MONCKS CORNER, S.C. (WCSC) – Berkeley County investigators hope new details about an unidentified woman discovered nearly 45 years ago may finally solve the mystery of who she was.
Sheriff Duane Lewis said the woman’s remains were found on Oct. 4, 1977, by crews clearing land in a Goose Creek.
Then Berkeley County Coroner George Murray estimated that the bones had been at the site for between six months to a year at the time they were found, Lewis said. Murray sent the incomplete remains to MUSC for a more detailed examination.
“No one came forward to report someone missing or tried to claim those remains,” Lewis said.
The skeletal remains were believed to be that of a Black woman, ranging in age from 20 to 75 years old and standing between 5-feet, 2-inches and 5-feet, 8-inches tall, according to the National Missing and Unidentified Persons System, a federal clearinghouse and resource center for missing, unidentified and unclaimed person cases.
“So you’re thinking back to 1977, a lot of things have changed,” Lewis said.
The sheriff’s office said his agency sent the remains to the University of North Texas for human identification.
The new examination updated some details about the woman’s possible age and height, suggesting that she was of medium build, between the ages of 30 and 60, and with a height of between 5-feet, 4-inches and 5-feet, 6-inches.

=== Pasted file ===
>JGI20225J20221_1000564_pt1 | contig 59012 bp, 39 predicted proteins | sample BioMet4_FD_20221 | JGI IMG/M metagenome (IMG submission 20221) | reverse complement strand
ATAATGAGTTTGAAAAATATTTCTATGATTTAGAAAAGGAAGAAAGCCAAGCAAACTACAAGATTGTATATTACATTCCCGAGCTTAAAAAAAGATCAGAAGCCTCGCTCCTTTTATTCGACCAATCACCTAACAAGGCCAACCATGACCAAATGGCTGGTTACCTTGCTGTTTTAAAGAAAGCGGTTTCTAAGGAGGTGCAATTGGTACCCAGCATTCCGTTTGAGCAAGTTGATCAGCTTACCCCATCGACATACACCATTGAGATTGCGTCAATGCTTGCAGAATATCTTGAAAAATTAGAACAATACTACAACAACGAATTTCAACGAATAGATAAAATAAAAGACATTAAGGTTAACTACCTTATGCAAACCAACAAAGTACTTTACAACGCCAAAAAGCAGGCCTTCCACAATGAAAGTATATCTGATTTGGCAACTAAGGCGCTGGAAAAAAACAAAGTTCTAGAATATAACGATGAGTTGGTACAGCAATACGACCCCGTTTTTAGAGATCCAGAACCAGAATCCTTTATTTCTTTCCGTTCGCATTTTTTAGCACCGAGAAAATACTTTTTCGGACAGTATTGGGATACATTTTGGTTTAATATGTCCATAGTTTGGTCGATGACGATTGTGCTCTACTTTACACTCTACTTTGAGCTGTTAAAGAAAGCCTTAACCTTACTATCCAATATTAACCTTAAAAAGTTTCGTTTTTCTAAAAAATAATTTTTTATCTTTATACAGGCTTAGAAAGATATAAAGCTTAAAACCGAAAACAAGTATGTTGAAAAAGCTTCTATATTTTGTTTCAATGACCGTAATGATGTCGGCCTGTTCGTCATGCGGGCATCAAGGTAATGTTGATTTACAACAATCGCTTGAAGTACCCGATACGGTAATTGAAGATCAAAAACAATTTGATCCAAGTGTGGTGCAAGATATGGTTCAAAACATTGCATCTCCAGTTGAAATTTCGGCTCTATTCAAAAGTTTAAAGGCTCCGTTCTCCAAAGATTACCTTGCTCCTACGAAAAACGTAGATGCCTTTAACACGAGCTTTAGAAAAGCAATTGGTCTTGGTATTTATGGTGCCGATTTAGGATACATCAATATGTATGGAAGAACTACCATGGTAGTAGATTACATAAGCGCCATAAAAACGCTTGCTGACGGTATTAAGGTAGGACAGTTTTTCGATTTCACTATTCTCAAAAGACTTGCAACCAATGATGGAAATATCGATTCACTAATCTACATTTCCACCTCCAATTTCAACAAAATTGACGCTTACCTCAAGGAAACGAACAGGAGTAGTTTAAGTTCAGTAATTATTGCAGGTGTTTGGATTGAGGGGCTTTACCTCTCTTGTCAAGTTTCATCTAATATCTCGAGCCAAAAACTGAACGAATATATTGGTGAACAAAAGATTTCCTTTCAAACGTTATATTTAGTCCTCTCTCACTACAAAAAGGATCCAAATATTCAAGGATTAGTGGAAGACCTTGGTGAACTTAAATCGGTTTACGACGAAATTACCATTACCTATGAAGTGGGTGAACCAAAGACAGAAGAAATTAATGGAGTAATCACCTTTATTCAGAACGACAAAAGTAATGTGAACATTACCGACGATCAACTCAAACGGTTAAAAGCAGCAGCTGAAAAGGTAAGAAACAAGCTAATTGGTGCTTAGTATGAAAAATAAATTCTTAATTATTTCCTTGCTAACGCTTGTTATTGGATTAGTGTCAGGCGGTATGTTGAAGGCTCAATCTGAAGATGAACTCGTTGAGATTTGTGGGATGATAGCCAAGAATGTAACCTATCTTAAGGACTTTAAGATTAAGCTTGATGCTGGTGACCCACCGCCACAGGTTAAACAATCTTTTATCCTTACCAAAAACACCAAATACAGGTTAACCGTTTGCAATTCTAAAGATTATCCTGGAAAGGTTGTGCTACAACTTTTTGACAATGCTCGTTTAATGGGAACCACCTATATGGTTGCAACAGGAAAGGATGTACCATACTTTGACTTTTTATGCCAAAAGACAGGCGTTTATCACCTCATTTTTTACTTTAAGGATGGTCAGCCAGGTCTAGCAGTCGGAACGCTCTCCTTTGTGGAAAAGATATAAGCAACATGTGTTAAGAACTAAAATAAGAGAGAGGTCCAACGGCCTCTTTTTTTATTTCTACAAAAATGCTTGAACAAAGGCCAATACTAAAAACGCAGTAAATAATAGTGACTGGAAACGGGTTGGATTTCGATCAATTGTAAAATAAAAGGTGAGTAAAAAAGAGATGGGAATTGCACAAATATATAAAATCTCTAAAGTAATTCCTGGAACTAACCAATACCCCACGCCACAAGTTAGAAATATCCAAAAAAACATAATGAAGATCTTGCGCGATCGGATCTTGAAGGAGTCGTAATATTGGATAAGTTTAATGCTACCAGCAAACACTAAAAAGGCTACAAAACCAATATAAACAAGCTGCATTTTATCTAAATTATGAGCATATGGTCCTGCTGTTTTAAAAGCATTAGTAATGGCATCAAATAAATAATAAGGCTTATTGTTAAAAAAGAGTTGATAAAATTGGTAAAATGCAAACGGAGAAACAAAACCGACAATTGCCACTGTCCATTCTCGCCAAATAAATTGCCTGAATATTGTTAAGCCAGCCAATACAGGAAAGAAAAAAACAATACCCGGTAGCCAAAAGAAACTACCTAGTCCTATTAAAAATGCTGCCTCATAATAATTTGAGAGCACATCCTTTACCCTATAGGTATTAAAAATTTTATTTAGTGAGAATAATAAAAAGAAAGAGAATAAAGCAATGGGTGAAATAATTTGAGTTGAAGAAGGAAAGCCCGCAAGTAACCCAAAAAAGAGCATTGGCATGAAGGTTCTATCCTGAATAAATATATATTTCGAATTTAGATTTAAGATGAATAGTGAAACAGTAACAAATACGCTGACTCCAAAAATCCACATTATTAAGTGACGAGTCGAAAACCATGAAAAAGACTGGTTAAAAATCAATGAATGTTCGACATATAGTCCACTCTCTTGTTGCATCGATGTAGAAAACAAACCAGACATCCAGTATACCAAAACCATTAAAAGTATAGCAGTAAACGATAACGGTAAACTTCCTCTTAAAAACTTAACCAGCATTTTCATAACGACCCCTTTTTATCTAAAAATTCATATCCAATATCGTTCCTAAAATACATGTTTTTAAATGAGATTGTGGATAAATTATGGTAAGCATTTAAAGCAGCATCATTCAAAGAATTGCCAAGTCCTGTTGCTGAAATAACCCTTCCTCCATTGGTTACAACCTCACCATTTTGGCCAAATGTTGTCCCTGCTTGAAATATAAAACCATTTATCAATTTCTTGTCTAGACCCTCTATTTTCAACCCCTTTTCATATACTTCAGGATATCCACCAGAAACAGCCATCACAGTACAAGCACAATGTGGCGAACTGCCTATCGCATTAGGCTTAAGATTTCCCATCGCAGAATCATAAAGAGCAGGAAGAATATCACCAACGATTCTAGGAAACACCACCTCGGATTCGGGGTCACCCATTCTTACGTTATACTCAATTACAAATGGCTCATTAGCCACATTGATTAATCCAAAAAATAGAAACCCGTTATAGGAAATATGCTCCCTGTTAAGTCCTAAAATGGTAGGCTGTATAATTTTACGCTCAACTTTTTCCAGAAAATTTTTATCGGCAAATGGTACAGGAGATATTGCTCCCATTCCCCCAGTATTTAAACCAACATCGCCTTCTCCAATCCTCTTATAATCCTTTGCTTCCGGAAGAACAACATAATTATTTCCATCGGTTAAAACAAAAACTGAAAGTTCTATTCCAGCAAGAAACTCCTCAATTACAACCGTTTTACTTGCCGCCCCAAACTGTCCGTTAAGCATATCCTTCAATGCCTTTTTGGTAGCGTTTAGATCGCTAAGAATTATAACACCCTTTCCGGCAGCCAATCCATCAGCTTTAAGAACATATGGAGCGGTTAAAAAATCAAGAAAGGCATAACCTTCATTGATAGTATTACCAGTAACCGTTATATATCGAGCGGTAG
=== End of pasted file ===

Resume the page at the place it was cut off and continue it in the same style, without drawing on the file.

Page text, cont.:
The sheriff’s office then contacted a forensic imaging specialist at the Palm Beach County Sheriff’s Office in Florida who was able to produce a facial reconstruction to produce an image that might show how she would have looked at the time she disappeared.
“According to the imaging experts, from the facial features and a poor dental care suggests that this person may have ancestry ties to another country, such as Haiti, the Dominican Republic, Jamaica or the Bahamas,” Lewis said. “So that’s just another tidbit of information that these folks were able to determine from working with these remains.”
Lewis said they have entered what they have into a DNA database called CONUS and have also begun looking at forensic genealogy.
“There’s been some other cases that genealogy, DNA, has solved, some missing persons, and located lost and unknown family members,” Lewis said.
He said they hope the new pieces of information may jog someone’s memory about mentions of someone having disappeared around the time.
“There is someone somewhere who has missed this person and we would like to talk to them. We would like to try to learn more about where they were back in 1977 and how we may can help close this case out for somebody that’s this missing someone,” Lewis said. “We don’t know what happened. We don’t know how the remains got there. We just don’t know.”
Anyone with information on the case is asked to call Detective John Plitsch at the Berkeley County Sheriff’s Office at 843-719-4465.
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